Friday, 4 April 2008

List of Rules and Laws in Physics and Astronomy

This is just something I happened to come across on a search for something else.

Very handy for the scientists among us, and I thought some of you might find this interesting.

Tuesday, 1 April 2008

Tags as interface? Discuss.

This post started as a response to a comment made by tumbleweed to my previous blog post. A couple of hundred words later, I realised I had more to say than I had anticipated. A thousand words after that, I decided to split my thoughts into a few separate posts, lest I receive the dreaded "tl;dr" (too long; didn't read).

I have a few thoughts, as a starting point. I'm not lecturing, I'm asking... That's the beauty of being friends with people who are smarter than you; they often have better ideas.

Why not add an abstraction layer between the filesystem and the user? I know, I know, extra system load, complexity, et cetera... but think of the benefits!

I'm thinking of a couple of directions one can take with this. Maybe the abstraction layer works with tags. All you need to do in order to save the file in the correct place, would be to tag it appropriately. Let's say, tagging a file with "documents books manuscript chapter1" would file it under "~/Documents/Books/Manuscript/Chapter1.odt" or whatever. (The format is obviously contextual to the program used, but giving arbitrary extentions should be as easy as adding ODF or CONF or whatever, in the tag cloud.) Adding "done" to the tags may, in this context, move each successive chapter into a subdirectory called "Finalised".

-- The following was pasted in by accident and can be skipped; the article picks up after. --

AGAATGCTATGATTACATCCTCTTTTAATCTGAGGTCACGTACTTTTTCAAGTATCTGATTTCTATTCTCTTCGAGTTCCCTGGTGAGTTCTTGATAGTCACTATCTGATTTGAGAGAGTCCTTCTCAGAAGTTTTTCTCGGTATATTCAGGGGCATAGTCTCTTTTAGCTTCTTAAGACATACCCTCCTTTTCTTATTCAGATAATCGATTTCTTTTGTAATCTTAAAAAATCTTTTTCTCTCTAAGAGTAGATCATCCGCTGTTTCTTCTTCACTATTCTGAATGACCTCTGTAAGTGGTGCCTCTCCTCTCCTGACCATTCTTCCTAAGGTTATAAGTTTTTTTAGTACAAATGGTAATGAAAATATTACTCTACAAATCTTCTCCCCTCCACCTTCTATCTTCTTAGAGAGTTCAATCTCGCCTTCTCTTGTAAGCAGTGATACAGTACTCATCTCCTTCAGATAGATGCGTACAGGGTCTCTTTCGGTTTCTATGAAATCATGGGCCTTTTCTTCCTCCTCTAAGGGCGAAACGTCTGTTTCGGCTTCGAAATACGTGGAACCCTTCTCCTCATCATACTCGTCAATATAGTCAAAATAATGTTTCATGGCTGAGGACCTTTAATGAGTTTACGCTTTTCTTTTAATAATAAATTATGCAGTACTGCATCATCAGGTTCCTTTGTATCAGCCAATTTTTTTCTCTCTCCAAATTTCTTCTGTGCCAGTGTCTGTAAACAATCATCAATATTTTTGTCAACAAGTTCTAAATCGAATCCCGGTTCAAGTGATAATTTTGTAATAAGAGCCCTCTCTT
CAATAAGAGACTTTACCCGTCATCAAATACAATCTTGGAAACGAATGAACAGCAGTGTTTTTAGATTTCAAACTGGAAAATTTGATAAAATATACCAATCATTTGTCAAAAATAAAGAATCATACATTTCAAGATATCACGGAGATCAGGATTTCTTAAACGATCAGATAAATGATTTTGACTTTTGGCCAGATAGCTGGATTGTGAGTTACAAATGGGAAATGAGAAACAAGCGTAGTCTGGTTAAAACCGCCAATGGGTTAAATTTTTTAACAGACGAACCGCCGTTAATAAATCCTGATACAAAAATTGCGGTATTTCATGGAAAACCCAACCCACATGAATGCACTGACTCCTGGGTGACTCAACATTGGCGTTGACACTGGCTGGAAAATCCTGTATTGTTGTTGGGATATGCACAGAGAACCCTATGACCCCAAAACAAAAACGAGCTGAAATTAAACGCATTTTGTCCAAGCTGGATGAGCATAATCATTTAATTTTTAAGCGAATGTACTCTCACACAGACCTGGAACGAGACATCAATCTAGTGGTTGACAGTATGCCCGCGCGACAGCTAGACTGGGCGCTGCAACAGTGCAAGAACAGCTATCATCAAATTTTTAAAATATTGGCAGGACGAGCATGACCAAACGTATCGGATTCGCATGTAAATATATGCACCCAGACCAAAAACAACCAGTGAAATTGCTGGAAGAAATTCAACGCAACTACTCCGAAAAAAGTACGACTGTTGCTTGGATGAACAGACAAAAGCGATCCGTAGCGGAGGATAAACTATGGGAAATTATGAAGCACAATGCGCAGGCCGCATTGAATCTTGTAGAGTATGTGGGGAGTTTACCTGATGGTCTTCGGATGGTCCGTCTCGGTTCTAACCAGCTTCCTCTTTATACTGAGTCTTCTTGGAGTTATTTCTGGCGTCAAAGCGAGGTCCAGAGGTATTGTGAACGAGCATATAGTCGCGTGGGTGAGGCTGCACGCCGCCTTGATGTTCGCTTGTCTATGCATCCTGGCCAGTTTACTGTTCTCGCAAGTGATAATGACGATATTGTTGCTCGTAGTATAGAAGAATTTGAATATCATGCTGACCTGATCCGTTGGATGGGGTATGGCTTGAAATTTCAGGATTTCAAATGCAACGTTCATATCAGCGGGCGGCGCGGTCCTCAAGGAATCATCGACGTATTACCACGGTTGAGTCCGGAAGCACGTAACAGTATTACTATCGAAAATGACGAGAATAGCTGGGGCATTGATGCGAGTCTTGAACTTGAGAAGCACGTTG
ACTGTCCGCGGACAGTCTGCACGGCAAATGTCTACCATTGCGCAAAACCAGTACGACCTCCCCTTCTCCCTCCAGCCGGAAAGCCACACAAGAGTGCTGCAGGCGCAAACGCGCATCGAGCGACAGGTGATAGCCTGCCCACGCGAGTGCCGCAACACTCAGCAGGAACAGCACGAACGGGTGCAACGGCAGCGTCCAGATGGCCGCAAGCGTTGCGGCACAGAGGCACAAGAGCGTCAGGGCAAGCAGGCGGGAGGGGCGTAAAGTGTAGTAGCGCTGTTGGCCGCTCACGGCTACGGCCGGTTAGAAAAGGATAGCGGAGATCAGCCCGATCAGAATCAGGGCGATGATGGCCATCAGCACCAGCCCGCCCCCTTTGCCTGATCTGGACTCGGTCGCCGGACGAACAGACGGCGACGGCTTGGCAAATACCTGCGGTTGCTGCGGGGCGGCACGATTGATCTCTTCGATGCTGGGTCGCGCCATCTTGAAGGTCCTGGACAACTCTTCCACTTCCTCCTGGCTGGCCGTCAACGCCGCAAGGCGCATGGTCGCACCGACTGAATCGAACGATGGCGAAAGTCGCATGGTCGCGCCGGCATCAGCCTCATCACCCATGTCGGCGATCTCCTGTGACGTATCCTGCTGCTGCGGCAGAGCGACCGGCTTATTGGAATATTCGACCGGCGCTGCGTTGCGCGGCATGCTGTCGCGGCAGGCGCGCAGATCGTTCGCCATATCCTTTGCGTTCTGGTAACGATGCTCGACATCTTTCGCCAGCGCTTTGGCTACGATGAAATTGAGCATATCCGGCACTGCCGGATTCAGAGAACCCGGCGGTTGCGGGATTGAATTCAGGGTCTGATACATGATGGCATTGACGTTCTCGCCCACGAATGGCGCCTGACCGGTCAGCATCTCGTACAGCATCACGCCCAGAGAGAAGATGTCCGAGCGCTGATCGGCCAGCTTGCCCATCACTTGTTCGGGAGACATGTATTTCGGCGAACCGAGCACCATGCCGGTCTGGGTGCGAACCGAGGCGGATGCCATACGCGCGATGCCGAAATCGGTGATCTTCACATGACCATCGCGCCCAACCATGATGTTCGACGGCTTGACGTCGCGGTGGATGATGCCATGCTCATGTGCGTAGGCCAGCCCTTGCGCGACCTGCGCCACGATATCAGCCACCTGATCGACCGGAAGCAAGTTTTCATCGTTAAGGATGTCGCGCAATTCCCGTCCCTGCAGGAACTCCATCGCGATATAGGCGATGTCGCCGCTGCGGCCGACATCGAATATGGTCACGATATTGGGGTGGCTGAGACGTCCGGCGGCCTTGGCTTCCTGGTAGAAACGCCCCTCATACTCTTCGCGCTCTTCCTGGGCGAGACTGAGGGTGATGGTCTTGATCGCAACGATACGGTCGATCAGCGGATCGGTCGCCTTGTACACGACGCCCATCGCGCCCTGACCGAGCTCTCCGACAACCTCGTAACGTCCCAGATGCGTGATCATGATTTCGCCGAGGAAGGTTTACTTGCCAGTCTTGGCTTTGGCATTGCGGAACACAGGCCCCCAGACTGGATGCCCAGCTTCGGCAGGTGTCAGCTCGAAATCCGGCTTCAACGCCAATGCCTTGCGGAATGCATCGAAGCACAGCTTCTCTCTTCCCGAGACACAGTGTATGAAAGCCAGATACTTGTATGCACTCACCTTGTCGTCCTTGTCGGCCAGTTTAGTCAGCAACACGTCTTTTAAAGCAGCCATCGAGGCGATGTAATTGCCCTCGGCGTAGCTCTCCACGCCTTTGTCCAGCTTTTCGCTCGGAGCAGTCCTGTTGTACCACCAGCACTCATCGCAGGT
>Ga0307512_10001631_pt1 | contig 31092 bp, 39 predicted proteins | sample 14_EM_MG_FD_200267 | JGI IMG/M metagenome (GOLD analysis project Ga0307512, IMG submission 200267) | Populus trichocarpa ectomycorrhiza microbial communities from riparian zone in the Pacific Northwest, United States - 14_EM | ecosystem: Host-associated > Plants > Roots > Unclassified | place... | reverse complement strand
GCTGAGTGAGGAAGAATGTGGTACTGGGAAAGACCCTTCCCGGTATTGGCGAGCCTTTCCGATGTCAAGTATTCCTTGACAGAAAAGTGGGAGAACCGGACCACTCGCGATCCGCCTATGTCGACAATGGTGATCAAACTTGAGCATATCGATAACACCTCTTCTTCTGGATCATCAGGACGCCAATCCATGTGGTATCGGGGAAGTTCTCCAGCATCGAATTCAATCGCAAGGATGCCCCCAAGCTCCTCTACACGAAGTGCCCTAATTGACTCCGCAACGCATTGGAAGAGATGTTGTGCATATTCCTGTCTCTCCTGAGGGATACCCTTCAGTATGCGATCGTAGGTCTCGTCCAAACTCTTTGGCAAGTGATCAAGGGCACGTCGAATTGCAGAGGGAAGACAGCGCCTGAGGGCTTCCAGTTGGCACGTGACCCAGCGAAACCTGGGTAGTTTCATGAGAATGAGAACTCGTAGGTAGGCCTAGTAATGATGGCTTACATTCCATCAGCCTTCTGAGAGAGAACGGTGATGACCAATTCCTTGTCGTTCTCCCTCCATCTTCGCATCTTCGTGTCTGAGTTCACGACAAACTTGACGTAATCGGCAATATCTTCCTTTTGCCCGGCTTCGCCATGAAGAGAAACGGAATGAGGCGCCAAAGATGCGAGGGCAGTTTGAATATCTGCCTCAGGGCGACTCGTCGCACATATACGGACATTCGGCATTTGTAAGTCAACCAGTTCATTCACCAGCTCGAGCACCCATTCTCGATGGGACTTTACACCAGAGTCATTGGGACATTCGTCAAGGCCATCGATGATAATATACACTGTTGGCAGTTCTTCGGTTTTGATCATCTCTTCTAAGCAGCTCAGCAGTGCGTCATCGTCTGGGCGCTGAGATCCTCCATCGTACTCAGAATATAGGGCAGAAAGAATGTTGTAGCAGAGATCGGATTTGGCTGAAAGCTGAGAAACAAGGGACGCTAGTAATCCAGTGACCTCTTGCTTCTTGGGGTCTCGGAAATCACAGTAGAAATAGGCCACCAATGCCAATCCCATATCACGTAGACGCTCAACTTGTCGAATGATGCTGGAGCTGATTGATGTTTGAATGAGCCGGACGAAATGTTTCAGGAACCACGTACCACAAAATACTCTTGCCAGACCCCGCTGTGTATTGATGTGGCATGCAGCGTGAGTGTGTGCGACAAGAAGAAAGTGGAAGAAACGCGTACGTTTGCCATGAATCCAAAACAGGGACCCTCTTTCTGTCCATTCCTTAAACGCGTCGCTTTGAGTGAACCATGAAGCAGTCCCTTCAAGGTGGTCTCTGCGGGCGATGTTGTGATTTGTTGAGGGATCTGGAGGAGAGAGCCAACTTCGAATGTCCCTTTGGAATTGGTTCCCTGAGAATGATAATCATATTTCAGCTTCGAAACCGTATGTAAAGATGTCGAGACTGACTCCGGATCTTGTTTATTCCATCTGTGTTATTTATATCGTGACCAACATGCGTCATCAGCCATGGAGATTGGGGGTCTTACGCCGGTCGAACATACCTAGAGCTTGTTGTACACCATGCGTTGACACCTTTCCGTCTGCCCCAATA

What if your document is suddenly part of another workflow? Let's say you've been editing your manuscript, and your editor wants to see the latest chapter. Adding the tag "email" will make your email client aware of the file, and your computer can do all kinds of nice things to make the process as painless as possible: conversion to a different file format, virus scanning, archiving, perhaps even encrypt your work. All of that makes sense, contextually speaking.

Let's look at this step-by-step, from the point of view of an office worker.

You are a regional assistant sales manager. You receive a work-related spreadsheet document attached to an email. Now what? You need to edit it with the latest sales figures. So you download it to a directory (aka. a "folder", for the youngfolk among us). Now that it's downloaded, you can either (a) open your file manager, browse to the file, and double-click it to open the default application (right-clicking to open it with a different application); or (b) You fire up your word processor manually, open the File Open dialog box, browse to the correct directory, select the file, and click Open. NOW we can start working... when you're done editing, you save the document again. You need to email it back to the appropriate person. Here we go again... open email client, start new email, CC: all the usual suspects, type a subject and some body text, click Attach, browse to the directory, open the file, click OK, click Send. Someone's secretary receives your spreadsheet. Oh, and you need to make a colour print of the graph for staff motivational purposes. "File --> Print --> Choose colour laser printer --> OK".

Is all that navigating-around-the-interface really necessary? What if there's an easier way?

You receive a work-related spreadsheet document attached to an email. Your work tag is "sales manager"; your interface finds the "sales figures" tag in the document. You're given the choice to open the document. The document is tagged with "unfinished", "return urgently" and "email". As soon as you're done adding the sales figures, you add "illustrate" and "print colour" and remove the "unfinished" from the tag cloud. The spreadsheet is furnished with a lovely colour graph and emailed to whomever needs it, and your graph is printed in such large letters as they write.

Is this impossible? Of course not.

Does this support the Interface Rules? If it's done right, you won't notice an interface.

Is this a good idea? Let's discuss it.